5 Transmission of toxoplasma to humans Ingestion of cat faeces(litter trays, salads)TOXOPLASMOSISIngestion of undercooked meatscontaining oocysts or bradyzoites
6 What is the differential? What tests should be done? Case vignette: 25 year old male presents with 2 week history of malaise and marked bilateral cervical lymphadenopathyWhat is the differential?What tests should be done?Relative lymphocytosis, mild transaminitis, Toxo IgM +ve and Toxo IgG positive. EBV(VCA) and CMV IgM negative. HIV negativeIs the diagnosis of toxoplasmosis correct.?Should the patient be treated?How long will the toxoplasma IgM be positive for?In immunocompetent individuals acute toxoplasmosis asymptomatic in up to 80% of individuals.
7 LymphadenopathyIn toxoplasmosis, lymphadenopathy usually bilateral and mildly tender. Can take 4-6 months to settle completely.Usually cervical.(posterior), but occasionally axillary or groinPositive toxoplasma IgM serology results often have a history of lymphadenopathy on the request form.
8 Pitfalls in toxoplasma serology Summary Beware cross reactive Toxoplasma IgMs from strong positive EBV or CMV IgMsA toxoplasma IgM may hang around for anything up to 2 yearsUnusual to get a IgM positive IgG negative toxo result.
9 Case Vignette: 29 yr old pregnant(13/40) lady with cervical lympadenopathy and fever. She has just got a kitten for the impending new arrival.What tests would you order?FBC, LFTs, EBV, CMV, Toxo serology, HIV.Toxoplasma IgM positive, Toxoplasma IgG positive. HIV, CMV and EBV serology negative.
10 Is the foetus at risk? Yes Risk of toxoplasma transmission from mother to baby increases with gestational age. 6% at 13 weeks to 72% at 36 weeks.Risk of serious symptoms/foetal damage resulting from congenital infection is highest in early pregnancy and decreases with gestational age.
11 What further investigations would you carry out? Ensure EBV and CMV serology is negative.Go back and check Toxoplasma serology on the booking bloods.Refer to ObstetricianCheck Toxoplasma IgG avidity(Antibodies gradually become more avid (strength of attachment to antigen) as time from primary infection increases, therefore high avidity more likely to represent remote/distant infection. This is useful because of the length of time that Toxo IgM remains positive for)
12 Toxoplasma avidity testing in pregnancy Would you do a Toxoplasma IgG avidity test on this lady?Probably not , not going to determine whether infection actually happened during pregnancy.
13 Obstetric follow upIf congenital toxoplasmosis is suspected on basis of serology, obstetrician will monitor by serial ultrasounds and offer amniocentesis at wks.Spiramycin until term for pregnant mother with proven toxoplasma infection… unlessIf congenital infection of foetus is confirmed by PCR of amniotic fluid then treatment of mother with pyrimethamine and sulphadiazine instead. (and baby will need treated as well when born)
15 Clinical presentation of congenital toxoplasmosis Chorioretinitis, blindness, seizures, hydrocephalus, microcephaly, intracranial calcifications, encephalitis, mental retardation, lympadenopathy, hepatosplenomegaly, anemia and rash.Congenitally infected infants may be asymptomatic at birth but then develop symptoms during childhood.(chorioretinitis, developmental delays)PCR may help to confirm diagnosis in neonate.Toxoplasma IgG negativity or disappearance on serial testing is only way to exclude congenital infection in neonates.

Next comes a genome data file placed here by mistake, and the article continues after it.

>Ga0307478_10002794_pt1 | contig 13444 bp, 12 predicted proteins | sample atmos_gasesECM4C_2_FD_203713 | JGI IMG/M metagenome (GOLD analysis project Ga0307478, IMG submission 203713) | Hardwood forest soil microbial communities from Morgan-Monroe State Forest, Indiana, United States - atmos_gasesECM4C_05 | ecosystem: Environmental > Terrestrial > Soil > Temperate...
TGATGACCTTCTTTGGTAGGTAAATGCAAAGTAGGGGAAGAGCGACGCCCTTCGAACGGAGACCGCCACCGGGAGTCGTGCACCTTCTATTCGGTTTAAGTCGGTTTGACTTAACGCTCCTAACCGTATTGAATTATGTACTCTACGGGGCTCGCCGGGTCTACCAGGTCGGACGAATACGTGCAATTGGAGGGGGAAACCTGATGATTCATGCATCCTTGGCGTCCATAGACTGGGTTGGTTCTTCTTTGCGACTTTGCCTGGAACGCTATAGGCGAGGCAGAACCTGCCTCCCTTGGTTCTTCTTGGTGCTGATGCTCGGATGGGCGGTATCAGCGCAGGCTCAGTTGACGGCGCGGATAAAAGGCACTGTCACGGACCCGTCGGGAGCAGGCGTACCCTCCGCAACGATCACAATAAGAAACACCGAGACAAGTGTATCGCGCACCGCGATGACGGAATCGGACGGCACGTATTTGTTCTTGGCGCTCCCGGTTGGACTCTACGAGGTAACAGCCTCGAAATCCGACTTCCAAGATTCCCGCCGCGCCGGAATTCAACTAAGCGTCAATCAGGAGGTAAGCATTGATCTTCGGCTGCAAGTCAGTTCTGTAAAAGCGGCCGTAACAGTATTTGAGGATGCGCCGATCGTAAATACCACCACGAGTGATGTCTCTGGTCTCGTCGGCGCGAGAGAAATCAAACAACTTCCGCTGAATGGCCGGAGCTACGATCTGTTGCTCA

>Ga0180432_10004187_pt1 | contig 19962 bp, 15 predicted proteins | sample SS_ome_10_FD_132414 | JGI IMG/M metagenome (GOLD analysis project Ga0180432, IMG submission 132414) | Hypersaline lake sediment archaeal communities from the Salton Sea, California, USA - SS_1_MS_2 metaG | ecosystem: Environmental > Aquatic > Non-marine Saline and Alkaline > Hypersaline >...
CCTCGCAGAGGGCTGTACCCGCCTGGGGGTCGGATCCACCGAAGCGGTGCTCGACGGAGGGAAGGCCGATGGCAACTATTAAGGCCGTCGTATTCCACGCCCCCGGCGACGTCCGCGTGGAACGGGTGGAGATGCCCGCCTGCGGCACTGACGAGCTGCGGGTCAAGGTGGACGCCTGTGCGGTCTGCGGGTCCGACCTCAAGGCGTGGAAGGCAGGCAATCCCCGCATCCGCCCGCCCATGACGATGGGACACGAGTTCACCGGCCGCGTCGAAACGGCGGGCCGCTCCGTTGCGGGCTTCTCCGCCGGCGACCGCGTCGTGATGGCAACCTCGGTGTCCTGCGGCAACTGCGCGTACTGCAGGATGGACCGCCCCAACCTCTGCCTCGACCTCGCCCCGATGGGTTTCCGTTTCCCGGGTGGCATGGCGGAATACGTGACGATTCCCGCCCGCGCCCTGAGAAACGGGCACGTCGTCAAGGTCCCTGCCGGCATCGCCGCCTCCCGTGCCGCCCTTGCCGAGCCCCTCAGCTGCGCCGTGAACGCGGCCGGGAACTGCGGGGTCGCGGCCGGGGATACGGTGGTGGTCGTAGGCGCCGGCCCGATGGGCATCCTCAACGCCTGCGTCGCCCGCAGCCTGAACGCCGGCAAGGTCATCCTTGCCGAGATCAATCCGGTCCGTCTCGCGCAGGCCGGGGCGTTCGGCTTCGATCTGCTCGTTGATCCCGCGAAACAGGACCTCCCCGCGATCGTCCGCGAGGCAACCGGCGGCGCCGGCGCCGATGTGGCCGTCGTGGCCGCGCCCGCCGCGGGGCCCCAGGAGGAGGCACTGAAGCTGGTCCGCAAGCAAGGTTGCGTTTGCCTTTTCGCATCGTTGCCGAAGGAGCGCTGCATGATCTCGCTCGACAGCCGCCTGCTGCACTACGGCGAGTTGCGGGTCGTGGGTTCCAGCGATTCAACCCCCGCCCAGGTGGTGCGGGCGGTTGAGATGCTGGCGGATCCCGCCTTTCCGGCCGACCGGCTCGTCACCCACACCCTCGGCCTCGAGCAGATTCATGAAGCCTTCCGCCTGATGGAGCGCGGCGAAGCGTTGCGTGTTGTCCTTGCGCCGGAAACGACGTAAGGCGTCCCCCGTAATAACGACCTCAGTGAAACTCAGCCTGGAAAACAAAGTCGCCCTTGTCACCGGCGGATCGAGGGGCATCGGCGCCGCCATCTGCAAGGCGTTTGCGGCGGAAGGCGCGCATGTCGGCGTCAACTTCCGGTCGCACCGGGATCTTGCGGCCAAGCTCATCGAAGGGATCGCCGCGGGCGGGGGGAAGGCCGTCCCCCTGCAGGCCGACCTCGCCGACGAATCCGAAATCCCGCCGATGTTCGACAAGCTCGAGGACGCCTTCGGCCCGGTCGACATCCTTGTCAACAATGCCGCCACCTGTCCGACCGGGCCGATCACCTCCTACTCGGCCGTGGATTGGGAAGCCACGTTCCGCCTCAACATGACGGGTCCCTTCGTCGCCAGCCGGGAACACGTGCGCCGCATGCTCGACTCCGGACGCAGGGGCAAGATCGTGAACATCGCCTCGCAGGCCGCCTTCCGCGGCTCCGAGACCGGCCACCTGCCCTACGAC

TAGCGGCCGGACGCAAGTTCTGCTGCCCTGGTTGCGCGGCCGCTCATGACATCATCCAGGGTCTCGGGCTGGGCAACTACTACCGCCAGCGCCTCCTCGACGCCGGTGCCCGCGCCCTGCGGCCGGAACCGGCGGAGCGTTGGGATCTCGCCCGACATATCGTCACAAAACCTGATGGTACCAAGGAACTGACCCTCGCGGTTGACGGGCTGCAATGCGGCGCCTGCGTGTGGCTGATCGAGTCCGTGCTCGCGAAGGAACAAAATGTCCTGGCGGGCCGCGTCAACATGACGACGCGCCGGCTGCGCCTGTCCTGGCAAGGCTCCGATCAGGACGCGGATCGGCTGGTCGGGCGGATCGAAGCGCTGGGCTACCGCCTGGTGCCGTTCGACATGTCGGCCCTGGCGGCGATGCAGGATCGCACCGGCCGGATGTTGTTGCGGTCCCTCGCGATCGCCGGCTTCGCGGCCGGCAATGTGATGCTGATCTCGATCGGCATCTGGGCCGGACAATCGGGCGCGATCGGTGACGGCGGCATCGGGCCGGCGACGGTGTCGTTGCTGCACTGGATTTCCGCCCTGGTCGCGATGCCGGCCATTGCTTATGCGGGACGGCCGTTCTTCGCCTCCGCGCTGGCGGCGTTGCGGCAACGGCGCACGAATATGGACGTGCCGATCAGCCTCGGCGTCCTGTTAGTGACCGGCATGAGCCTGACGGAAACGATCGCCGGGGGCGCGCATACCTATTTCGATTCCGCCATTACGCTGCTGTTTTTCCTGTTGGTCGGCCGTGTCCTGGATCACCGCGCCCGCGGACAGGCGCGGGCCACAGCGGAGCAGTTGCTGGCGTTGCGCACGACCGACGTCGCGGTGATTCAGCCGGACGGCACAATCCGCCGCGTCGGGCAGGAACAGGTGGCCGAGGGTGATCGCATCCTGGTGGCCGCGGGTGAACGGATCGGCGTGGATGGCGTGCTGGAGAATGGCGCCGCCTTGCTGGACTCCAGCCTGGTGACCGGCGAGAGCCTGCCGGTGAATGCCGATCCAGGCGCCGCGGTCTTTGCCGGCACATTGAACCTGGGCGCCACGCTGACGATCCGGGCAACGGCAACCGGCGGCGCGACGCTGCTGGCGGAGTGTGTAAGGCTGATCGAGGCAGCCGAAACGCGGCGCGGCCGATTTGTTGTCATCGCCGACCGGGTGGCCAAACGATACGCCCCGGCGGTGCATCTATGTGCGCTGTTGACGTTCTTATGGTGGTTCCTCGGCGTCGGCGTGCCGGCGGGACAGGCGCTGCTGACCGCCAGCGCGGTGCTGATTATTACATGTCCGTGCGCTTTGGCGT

16 What is the differential diagnosis? 28 year old HIV patient presents with 3 week history of headache, fever and focal seizures of his right arm. Compliance with anti-retrovirals has been poor.What is the differential diagnosis?Cryptococcal meningitis, TB, cerebral toxoplasmosis, lymphomaWhat investigations would you perform?CT BrainCD4 count (usually less than 100 in HIV cerebral toxo), toxoplasma serology.CSF examination including cryptococcal antigen and TB culture.Consider toxoplasma PCR on CSF based on CD4 count and radiological findings.
17 CT findingsMultiple ring enhancing lesions, often with associated oedemaMain differential is lymphoma, cerebral metastases.CT may occasionally be negative. MRI is also an option.
18 Edinburgh in the Early 90’s HIV rife amongst the IDU population.Whole ward dedicated to AIDS related illness at the Edinburgh ID hospital (Amongst patients, PCP most common but always a few with cryptococcal meningitis and cerebral toxoplasmosis)
19 Toxoplasma PCRExpensive. Discuss with clinical microbiologist at reference lab where sample is going to.Diagnosing Congenital infection in the NewbornAmniotic fluid 10 mL. (Collect at delivery if possible).Fresh placental biopsy.Cord blood – 1 mL in EDTA tube.Diagnosing Intrauterine infection in the foetusAmniotic fluid; 10 mLFoetal blood (EDTA tube)Amniotic fluid is the preferred sample.Heavily Immunocompromised patientBlood – 5 mL EDTA tubeCSF – 2 mL CSFTissue biopsy - Lymph node, cardiac biopsy, brain biopsy etc.Ocular toxoplasmosisVitreous fluid
20 Ocular toxoplasmosis Diagnosis is usually clinical. Usually in congenital or immunocompromised cohorts. However can occur occasionally in immunocompetent adults.Supportive evidence of +ve toxoplasma IgG absPCR on vitreous fluid for difficult cases.Exclude syphilis infection.
21 Take Home Messages Toxoplasmosis is not uncommon Be aware of the relative importance of toxoplasmosis in different clinical scenarios eg immunocompetent, congenital, immunocompromised.Be aware of the tests that are available for diagnosis, including the IgG avidity test and the PCR test and when they are best utilised.Be sure a positive Toxoplasma IgM is genuine.